What is Anomaly Detection?
Anomalies are data points that are greatly different from the rest of the data set they’re a part of. Data scientists may want to identify anomalies to investigate what’s causing them or to remove them from calculations they can misleadingly affect, such as means or standard deviations. Anomalies can be caused by instrument or measurement errors or they can be valid data points that simply differ greatly from what’s expected. In either case, identifying anomalies is the first step to understanding them.
How to detect anomalies?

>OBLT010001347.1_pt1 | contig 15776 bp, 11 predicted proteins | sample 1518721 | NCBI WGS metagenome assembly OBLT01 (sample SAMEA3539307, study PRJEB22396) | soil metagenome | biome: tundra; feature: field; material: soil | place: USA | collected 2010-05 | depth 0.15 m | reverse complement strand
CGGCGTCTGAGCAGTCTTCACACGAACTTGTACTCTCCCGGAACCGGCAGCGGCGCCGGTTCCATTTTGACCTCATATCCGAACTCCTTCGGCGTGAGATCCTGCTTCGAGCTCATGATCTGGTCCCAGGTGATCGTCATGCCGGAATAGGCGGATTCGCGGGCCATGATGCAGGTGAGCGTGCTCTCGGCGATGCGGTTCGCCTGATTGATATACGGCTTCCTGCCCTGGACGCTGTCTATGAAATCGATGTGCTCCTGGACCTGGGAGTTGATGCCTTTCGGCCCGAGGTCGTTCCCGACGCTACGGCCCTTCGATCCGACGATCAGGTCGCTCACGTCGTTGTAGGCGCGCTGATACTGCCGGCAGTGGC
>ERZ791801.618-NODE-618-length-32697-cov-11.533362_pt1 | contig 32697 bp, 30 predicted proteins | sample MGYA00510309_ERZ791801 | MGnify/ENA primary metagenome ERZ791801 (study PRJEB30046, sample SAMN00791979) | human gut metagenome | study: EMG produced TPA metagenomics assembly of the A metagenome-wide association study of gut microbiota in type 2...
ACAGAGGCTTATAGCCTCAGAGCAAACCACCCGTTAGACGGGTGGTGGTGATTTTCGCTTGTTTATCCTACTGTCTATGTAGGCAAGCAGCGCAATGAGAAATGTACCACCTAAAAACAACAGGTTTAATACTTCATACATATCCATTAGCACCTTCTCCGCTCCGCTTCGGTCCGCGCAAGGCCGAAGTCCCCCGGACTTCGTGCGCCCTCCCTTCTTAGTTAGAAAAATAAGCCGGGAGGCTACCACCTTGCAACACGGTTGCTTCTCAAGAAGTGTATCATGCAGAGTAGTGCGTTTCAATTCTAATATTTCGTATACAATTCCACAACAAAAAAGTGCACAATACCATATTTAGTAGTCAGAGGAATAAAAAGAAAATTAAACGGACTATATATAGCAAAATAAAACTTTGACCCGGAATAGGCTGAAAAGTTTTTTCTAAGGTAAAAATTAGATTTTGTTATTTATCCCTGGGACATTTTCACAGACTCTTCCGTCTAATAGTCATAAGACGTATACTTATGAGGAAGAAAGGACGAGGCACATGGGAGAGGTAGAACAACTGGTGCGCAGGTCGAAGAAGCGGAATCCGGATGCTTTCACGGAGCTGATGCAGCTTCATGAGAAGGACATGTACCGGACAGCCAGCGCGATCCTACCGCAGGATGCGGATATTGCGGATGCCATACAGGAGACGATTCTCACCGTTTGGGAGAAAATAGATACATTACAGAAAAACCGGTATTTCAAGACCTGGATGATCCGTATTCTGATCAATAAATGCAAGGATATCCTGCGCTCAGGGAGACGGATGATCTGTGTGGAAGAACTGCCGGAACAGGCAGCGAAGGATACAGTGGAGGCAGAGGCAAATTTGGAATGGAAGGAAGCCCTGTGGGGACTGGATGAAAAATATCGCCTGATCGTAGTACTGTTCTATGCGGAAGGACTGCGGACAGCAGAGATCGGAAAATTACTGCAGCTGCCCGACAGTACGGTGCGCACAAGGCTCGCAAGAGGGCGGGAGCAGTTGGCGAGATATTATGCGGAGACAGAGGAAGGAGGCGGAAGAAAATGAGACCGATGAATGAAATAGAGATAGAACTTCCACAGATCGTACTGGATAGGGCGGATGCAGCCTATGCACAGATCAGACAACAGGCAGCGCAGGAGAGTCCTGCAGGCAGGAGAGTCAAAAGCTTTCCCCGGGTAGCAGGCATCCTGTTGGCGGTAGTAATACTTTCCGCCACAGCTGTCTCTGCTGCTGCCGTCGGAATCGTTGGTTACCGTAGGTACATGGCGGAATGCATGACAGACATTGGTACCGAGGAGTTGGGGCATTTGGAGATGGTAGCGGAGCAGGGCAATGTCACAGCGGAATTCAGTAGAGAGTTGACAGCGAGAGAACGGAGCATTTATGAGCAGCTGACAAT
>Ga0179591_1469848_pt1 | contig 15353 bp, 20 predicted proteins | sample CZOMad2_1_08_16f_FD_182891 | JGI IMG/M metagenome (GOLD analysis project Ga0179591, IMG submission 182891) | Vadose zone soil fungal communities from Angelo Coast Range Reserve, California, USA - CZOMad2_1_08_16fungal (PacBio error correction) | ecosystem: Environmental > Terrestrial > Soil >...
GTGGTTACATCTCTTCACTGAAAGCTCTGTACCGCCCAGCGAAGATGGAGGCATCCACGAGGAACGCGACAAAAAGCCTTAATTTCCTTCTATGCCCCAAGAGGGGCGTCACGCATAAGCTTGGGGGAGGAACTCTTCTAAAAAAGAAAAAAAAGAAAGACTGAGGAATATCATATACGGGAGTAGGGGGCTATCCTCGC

One way of detecting anomalies is to set thresholds beyond which data is classified as an anomaly. A common way of setting thresholds is to use multiples of the standard deviation of a data set. If a data set has a normal distribution, 99.7% of data points will be within three standard deviations from the mean value. Statistical theory forms the basis of some common anomaly detection methods like z-scores and Grubb’s test. Other anomaly detection methods use density-based techniques, correlation-based detection, or neural networks. New methods of detecting anomalies are still being theorized, and different methods are more successful with different kinds of data sets.